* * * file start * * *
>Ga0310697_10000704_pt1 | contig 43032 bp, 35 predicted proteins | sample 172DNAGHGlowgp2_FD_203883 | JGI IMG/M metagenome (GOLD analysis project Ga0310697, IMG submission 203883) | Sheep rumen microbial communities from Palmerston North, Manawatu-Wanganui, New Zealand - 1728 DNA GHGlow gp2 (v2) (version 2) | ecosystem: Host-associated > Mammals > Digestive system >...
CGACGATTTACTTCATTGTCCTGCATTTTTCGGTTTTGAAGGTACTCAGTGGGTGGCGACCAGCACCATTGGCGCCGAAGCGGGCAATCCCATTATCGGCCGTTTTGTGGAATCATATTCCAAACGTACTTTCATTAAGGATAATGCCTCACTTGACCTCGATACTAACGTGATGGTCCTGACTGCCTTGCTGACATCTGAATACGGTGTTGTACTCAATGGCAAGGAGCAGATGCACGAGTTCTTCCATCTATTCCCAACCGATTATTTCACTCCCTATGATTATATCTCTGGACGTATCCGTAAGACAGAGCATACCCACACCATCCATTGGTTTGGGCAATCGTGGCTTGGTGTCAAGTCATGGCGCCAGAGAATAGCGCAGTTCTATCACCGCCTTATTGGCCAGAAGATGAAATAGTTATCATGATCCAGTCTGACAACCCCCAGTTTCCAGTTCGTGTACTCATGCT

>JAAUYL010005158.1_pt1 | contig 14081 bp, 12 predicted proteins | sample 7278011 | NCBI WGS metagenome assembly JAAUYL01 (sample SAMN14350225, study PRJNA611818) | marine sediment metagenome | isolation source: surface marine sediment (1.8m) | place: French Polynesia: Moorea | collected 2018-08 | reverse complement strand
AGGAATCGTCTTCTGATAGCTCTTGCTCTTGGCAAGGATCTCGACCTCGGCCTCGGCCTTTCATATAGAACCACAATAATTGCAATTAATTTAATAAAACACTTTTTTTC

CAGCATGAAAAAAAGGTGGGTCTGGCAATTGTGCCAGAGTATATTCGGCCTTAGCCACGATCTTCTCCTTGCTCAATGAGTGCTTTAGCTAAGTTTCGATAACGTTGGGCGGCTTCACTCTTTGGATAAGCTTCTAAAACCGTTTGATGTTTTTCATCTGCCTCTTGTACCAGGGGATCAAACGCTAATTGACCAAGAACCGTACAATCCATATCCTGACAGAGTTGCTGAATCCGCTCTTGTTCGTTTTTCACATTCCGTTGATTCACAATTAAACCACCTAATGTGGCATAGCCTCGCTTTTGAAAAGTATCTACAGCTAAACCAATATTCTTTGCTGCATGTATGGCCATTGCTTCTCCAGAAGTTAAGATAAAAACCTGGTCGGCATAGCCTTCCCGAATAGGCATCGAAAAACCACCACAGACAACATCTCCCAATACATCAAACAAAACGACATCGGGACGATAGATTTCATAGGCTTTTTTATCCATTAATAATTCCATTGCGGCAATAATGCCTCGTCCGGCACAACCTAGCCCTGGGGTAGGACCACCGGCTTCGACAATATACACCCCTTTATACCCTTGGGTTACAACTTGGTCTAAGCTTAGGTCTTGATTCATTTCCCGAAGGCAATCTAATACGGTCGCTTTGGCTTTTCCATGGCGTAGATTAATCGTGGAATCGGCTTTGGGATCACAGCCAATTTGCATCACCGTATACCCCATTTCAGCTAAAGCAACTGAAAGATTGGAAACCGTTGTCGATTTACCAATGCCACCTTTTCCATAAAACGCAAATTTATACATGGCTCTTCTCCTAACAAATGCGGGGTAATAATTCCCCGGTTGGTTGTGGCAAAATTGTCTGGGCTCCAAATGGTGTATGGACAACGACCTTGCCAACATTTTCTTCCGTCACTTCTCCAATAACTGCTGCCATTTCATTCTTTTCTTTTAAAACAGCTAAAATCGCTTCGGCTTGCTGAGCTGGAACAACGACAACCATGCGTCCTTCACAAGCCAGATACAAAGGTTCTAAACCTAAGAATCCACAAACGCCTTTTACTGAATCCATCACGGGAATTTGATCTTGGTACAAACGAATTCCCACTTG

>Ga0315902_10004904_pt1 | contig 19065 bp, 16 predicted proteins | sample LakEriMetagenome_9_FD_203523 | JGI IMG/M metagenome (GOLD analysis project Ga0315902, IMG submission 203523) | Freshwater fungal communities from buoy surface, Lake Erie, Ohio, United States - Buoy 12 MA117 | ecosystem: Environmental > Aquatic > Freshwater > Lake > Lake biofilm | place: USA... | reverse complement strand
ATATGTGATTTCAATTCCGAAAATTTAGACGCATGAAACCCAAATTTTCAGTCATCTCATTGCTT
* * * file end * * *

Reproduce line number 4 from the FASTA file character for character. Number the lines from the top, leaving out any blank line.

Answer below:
AGGAATCGTCTTCTGATAGCTCTTGCTCTTGGCAAGGATCTCGACCTCGGCCTCGGCCTTTCATATAGAACCACAATAATTGCAATTAATTTAATAAAACACTTTTTTTC